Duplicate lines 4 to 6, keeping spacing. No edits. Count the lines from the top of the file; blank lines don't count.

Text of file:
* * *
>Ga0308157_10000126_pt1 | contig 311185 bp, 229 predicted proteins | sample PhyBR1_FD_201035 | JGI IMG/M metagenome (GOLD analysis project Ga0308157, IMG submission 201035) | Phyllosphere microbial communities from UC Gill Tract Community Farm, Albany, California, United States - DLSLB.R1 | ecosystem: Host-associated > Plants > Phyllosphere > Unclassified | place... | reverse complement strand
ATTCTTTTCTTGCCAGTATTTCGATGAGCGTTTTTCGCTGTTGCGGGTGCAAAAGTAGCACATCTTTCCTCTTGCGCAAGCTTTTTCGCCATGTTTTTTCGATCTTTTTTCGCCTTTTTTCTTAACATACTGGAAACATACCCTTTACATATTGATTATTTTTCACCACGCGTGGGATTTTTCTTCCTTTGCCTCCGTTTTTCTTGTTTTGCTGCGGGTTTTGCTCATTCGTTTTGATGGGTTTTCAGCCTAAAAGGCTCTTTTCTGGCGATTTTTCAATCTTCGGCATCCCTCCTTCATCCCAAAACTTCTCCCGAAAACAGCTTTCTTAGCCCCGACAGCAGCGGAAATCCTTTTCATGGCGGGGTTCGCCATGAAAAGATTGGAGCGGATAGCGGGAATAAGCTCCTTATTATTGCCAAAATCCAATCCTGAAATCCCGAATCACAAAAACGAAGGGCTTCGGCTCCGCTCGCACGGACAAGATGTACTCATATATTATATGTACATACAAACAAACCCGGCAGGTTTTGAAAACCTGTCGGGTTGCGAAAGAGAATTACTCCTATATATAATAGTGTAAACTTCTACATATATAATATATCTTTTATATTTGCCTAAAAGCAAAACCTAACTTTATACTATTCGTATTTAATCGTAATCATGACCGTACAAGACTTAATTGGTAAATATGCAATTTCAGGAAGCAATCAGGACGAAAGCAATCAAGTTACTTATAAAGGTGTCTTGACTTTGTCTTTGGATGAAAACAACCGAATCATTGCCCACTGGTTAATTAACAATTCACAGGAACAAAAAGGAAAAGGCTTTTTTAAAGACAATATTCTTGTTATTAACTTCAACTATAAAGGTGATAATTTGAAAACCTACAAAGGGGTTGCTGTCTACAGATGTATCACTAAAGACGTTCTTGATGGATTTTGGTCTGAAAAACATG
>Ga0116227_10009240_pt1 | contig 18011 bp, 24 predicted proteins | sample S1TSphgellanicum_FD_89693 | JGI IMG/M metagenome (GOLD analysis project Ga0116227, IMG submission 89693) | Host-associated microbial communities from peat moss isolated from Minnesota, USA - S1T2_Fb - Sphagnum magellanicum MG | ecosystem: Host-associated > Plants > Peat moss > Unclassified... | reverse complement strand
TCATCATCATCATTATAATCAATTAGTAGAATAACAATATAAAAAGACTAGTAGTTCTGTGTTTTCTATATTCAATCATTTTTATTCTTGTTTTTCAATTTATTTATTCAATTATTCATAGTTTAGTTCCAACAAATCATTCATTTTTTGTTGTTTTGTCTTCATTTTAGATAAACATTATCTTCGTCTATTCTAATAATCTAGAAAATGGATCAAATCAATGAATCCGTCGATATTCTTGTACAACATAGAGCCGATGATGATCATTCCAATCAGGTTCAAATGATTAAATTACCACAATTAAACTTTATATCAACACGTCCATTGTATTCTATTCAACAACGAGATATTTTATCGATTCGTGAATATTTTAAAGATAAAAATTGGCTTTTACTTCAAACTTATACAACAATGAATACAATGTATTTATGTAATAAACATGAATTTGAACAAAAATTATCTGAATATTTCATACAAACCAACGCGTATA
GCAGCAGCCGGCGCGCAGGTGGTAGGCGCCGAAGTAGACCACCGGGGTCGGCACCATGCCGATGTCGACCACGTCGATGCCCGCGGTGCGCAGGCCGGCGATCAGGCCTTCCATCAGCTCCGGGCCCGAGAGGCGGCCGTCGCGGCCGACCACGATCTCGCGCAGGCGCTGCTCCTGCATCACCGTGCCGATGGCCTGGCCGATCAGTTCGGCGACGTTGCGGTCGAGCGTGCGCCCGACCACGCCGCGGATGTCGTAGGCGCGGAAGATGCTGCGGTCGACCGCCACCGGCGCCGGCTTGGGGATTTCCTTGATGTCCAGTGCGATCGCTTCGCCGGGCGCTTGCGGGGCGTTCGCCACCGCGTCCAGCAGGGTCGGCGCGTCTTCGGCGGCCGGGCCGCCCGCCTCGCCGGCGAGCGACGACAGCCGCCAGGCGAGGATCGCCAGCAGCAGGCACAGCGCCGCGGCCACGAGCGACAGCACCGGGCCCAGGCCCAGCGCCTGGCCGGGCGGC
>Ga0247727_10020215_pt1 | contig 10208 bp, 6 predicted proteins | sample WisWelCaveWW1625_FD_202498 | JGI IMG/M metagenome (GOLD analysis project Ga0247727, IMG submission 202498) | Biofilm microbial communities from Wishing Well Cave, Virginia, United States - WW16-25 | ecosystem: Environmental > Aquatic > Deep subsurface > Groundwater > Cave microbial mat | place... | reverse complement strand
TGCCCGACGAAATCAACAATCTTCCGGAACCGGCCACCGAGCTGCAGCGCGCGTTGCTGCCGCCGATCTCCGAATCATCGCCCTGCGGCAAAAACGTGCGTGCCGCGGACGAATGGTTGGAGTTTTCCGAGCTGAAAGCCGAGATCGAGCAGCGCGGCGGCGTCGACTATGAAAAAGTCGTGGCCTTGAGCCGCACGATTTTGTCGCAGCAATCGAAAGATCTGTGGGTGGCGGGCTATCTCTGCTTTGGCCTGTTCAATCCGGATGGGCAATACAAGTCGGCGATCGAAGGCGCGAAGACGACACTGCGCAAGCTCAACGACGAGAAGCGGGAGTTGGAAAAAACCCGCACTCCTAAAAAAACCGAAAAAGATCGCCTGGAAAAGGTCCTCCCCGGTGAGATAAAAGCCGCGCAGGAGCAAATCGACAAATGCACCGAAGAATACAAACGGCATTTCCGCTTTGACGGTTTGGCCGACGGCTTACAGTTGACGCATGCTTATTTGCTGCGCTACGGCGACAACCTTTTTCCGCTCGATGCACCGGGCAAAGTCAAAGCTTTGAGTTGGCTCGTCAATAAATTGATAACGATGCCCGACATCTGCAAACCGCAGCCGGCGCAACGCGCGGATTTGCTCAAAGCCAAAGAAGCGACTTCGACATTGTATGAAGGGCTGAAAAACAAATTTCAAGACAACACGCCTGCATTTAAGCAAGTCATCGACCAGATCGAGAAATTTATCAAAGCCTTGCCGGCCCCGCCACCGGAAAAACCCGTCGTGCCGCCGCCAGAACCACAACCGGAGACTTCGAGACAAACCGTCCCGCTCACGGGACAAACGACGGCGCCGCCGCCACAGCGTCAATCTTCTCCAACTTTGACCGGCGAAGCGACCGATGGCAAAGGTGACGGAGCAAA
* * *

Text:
TCATCATCATCATTATAATCAATTAGTAGAATAACAATATAAAAAGACTAGTAGTTCTGTGTTTTCTATATTCAATCATTTTTATTCTTGTTTTTCAATTTATTTATTCAATTATTCATAGTTTAGTTCCAACAAATCATTCATTTTTTGTTGTTTTGTCTTCATTTTAGATAAACATTATCTTCGTCTATTCTAATAATCTAGAAAATGGATCAAATCAATGAATCCGTCGATATTCTTGTACAACATAGAGCCGATGATGATCATTCCAATCAGGTTCAAATGATTAAATTACCACAATTAAACTTTATATCAACACGTCCATTGTATTCTATTCAACAACGAGATATTTTATCGATTCGTGAATATTTTAAAGATAAAAATTGGCTTTTACTTCAAACTTATACAACAATGAATACAATGTATTTATGTAATAAACATGAATTTGAACAAAAATTATCTGAATATTTCATACAAACCAACGCGTATA
GCAGCAGCCGGCGCGCAGGTGGTAGGCGCCGAAGTAGACCACCGGGGTCGGCACCATGCCGATGTCGACCACGTCGATGCCCGCGGTGCGCAGGCCGGCGATCAGGCCTTCCATCAGCTCCGGGCCCGAGAGGCGGCCGTCGCGGCCGACCACGATCTCGCGCAGGCGCTGCTCCTGCATCACCGTGCCGATGGCCTGGCCGATCAGTTCGGCGACGTTGCGGTCGAGCGTGCGCCCGACCACGCCGCGGATGTCGTAGGCGCGGAAGATGCTGCGGTCGACCGCCACCGGCGCCGGCTTGGGGATTTCCTTGATGTCCAGTGCGATCGCTTCGCCGGGCGCTTGCGGGGCGTTCGCCACCGCGTCCAGCAGGGTCGGCGCGTCTTCGGCGGCCGGGCCGCCCGCCTCGCCGGCGAGCGACGACAGCCGCCAGGCGAGGATCGCCAGCAGCAGGCACAGCGCCGCGGCCACGAGCGACAGCACCGGGCCCAGGCCCAGCGCCTGGCCGGGCGGC
>Ga0247727_10020215_pt1 | contig 10208 bp, 6 predicted proteins | sample WisWelCaveWW1625_FD_202498 | JGI IMG/M metagenome (GOLD analysis project Ga0247727, IMG submission 202498) | Biofilm microbial communities from Wishing Well Cave, Virginia, United States - WW16-25 | ecosystem: Environmental > Aquatic > Deep subsurface > Groundwater > Cave microbial mat | place... | reverse complement strand